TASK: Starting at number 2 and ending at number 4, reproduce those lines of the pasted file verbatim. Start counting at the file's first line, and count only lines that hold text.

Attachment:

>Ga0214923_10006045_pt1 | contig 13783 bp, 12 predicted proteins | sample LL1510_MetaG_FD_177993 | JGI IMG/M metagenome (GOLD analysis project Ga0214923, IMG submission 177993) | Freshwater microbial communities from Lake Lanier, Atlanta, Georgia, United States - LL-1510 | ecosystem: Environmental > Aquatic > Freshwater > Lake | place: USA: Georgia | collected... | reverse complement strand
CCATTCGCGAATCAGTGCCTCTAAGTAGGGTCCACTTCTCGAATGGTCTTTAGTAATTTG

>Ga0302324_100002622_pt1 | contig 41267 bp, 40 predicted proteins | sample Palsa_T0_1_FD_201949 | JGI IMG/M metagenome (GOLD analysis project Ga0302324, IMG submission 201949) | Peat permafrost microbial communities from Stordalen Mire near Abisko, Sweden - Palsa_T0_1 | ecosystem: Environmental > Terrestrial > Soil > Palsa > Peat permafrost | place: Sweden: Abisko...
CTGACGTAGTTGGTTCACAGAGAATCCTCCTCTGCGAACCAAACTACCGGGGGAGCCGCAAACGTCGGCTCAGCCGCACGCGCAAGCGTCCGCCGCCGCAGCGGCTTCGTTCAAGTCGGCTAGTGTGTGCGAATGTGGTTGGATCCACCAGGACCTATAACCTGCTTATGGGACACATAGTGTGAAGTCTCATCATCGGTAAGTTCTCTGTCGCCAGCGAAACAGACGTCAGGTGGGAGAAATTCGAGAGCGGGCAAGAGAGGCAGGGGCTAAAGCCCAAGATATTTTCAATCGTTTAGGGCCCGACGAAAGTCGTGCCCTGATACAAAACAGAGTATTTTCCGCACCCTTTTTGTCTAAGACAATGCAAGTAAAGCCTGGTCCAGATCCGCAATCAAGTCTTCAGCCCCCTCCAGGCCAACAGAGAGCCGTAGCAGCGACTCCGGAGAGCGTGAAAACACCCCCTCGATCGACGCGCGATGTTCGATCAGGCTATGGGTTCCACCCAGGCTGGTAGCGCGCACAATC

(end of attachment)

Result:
CCATTCGCGAATCAGTGCCTCTAAGTAGGGTCCACTTCTCGAATGGTCTTTAGTAATTTG

>Ga0302324_100002622_pt1 | contig 41267 bp, 40 predicted proteins | sample Palsa_T0_1_FD_201949 | JGI IMG/M metagenome (GOLD analysis project Ga0302324, IMG submission 201949) | Peat permafrost microbial communities from Stordalen Mire near Abisko, Sweden - Palsa_T0_1 | ecosystem: Environmental > Terrestrial > Soil > Palsa > Peat permafrost | place: Sweden: Abisko...
CTGACGTAGTTGGTTCACAGAGAATCCTCCTCTGCGAACCAAACTACCGGGGGAGCCGCAAACGTCGGCTCAGCCGCACGCGCAAGCGTCCGCCGCCGCAGCGGCTTCGTTCAAGTCGGCTAGTGTGTGCGAATGTGGTTGGATCCACCAGGACCTATAACCTGCTTATGGGACACATAGTGTGAAGTCTCATCATCGGTAAGTTCTCTGTCGCCAGCGAAACAGACGTCAGGTGGGAGAAATTCGAGAGCGGGCAAGAGAGGCAGGGGCTAAAGCCCAAGATATTTTCAATCGTTTAGGGCCCGACGAAAGTCGTGCCCTGATACAAAACAGAGTATTTTCCGCACCCTTTTTGTCTAAGACAATGCAAGTAAAGCCTGGTCCAGATCCGCAATCAAGTCTTCAGCCCCCTCCAGGCCAACAGAGAGCCGTAGCAGCGACTCCGGAGAGCGTGAAAACACCCCCTCGATCGACGCGCGATGTTCGATCAGGCTATGGGTTCCACCCAGGCTGGTAGCGCGCACAATC